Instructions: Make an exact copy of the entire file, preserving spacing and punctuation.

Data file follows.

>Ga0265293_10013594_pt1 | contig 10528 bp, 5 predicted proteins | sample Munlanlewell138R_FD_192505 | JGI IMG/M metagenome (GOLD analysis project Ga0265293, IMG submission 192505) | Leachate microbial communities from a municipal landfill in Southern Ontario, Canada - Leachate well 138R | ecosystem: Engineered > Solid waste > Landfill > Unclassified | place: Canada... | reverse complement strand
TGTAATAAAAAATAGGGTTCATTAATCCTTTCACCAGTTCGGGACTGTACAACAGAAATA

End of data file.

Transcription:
>Ga0265293_10013594_pt1 | contig 10528 bp, 5 predicted proteins | sample Munlanlewell138R_FD_192505 | JGI IMG/M metagenome (GOLD analysis project Ga0265293, IMG submission 192505) | Leachate microbial communities from a municipal landfill in Southern Ontario, Canada - Leachate well 138R | ecosystem: Engineered > Solid waste > Landfill > Unclassified | place: Canada... | reverse complement strand
TGTAATAAAAAATAGGGTTCATTAATCCTTTCACCAGTTCGGGACTGTACAACAGAAATA